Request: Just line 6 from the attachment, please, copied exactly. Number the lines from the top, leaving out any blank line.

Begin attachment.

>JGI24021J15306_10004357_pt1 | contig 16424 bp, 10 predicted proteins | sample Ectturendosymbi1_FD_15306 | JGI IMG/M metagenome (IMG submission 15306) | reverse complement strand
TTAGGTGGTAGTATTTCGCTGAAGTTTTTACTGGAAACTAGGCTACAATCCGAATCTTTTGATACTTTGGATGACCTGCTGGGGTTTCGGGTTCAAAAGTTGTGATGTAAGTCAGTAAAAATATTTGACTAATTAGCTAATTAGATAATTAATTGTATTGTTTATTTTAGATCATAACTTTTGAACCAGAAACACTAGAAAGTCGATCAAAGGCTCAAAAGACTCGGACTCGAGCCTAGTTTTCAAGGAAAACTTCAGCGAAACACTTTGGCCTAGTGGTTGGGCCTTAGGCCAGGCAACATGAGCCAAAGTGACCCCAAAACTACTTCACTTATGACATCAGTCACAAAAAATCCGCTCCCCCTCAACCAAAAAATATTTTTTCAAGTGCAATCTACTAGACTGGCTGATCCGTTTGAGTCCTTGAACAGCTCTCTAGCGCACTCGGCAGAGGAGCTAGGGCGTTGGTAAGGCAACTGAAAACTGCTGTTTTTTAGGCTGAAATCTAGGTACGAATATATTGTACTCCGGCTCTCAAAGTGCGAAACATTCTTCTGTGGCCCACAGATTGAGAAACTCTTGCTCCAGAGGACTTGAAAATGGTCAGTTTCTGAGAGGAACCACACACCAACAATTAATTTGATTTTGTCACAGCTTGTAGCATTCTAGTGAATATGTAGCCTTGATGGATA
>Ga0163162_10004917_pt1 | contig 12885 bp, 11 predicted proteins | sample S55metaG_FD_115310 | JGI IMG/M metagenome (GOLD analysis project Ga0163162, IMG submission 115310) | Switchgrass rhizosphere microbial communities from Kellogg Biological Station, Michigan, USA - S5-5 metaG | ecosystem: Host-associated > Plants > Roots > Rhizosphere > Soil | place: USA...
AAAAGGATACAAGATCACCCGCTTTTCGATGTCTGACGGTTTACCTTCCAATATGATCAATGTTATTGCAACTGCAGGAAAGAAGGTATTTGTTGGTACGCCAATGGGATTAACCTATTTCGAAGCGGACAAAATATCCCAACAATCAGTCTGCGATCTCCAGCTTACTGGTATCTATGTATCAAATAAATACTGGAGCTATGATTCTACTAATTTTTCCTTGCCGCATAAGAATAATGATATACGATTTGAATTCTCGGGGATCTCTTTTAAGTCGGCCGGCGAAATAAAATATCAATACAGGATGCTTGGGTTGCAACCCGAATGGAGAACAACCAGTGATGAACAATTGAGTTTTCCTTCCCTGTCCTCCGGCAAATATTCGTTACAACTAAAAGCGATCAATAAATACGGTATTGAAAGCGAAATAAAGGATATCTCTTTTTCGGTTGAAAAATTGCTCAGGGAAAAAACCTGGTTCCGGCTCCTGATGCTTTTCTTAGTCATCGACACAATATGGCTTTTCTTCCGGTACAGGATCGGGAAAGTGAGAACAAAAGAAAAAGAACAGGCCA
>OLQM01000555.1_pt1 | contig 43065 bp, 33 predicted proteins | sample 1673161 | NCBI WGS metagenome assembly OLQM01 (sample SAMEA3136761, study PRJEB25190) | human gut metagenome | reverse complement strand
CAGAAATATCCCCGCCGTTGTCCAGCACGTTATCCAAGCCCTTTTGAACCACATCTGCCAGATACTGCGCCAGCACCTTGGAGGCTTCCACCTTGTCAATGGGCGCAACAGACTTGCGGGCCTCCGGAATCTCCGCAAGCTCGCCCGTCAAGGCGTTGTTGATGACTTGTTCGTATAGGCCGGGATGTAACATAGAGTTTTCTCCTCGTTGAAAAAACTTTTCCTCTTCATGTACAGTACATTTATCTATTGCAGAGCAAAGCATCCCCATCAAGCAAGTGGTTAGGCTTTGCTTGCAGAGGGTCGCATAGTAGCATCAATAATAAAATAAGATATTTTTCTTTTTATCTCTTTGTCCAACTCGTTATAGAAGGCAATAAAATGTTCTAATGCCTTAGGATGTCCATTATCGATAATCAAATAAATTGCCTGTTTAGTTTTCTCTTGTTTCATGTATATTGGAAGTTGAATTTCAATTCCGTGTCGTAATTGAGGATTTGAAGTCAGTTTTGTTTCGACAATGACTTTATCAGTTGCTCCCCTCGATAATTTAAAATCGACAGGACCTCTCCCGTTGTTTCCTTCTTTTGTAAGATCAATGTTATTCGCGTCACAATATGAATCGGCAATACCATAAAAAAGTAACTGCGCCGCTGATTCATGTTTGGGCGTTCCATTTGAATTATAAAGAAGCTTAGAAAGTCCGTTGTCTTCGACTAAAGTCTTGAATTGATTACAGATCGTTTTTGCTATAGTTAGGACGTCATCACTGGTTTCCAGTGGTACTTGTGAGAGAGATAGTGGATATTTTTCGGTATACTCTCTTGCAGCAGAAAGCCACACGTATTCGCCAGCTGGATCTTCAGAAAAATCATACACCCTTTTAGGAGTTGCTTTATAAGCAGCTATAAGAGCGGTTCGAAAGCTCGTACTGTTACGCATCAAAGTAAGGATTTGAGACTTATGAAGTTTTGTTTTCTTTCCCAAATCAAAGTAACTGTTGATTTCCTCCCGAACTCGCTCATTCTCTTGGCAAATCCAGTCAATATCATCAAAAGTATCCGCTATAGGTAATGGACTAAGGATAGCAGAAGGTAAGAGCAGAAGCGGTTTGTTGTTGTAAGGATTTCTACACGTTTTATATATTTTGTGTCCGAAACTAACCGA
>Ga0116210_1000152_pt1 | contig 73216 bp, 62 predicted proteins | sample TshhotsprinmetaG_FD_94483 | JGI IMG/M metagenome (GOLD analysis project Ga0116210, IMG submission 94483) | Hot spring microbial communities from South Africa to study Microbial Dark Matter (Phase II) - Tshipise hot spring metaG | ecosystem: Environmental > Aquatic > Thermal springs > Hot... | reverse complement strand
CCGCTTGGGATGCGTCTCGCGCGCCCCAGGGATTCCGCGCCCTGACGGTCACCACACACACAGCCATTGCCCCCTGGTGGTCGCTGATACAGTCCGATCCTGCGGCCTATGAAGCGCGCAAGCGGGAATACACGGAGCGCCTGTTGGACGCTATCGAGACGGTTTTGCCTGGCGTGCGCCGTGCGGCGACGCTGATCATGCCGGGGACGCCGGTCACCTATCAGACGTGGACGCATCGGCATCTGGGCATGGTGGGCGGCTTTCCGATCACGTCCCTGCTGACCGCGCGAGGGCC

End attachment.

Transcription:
CAGAAATATCCCCGCCGTTGTCCAGCACGTTATCCAAGCCCTTTTGAACCACATCTGCCAGATACTGCGCCAGCACCTTGGAGGCTTCCACCTTGTCAATGGGCGCAACAGACTTGCGGGCCTCCGGAATCTCCGCAAGCTCGCCCGTCAAGGCGTTGTTGATGACTTGTTCGTATAGGCCGGGATGTAACATAGAGTTTTCTCCTCGTTGAAAAAACTTTTCCTCTTCATGTACAGTACATTTATCTATTGCAGAGCAAAGCATCCCCATCAAGCAAGTGGTTAGGCTTTGCTTGCAGAGGGTCGCATAGTAGCATCAATAATAAAATAAGATATTTTTCTTTTTATCTCTTTGTCCAACTCGTTATAGAAGGCAATAAAATGTTCTAATGCCTTAGGATGTCCATTATCGATAATCAAATAAATTGCCTGTTTAGTTTTCTCTTGTTTCATGTATATTGGAAGTTGAATTTCAATTCCGTGTCGTAATTGAGGATTTGAAGTCAGTTTTGTTTCGACAATGACTTTATCAGTTGCTCCCCTCGATAATTTAAAATCGACAGGACCTCTCCCGTTGTTTCCTTCTTTTGTAAGATCAATGTTATTCGCGTCACAATATGAATCGGCAATACCATAAAAAAGTAACTGCGCCGCTGATTCATGTTTGGGCGTTCCATTTGAATTATAAAGAAGCTTAGAAAGTCCGTTGTCTTCGACTAAAGTCTTGAATTGATTACAGATCGTTTTTGCTATAGTTAGGACGTCATCACTGGTTTCCAGTGGTACTTGTGAGAGAGATAGTGGATATTTTTCGGTATACTCTCTTGCAGCAGAAAGCCACACGTATTCGCCAGCTGGATCTTCAGAAAAATCATACACCCTTTTAGGAGTTGCTTTATAAGCAGCTATAAGAGCGGTTCGAAAGCTCGTACTGTTACGCATCAAAGTAAGGATTTGAGACTTATGAAGTTTTGTTTTCTTTCCCAAATCAAAGTAACTGTTGATTTCCTCCCGAACTCGCTCATTCTCTTGGCAAATCCAGTCAATATCATCAAAAGTATCCGCTATAGGTAATGGACTAAGGATAGCAGAAGGTAAGAGCAGAAGCGGTTTGTTGTTGTAAGGATTTCTACACGTTTTATATATTTTGTGTCCGAAACTAACCGA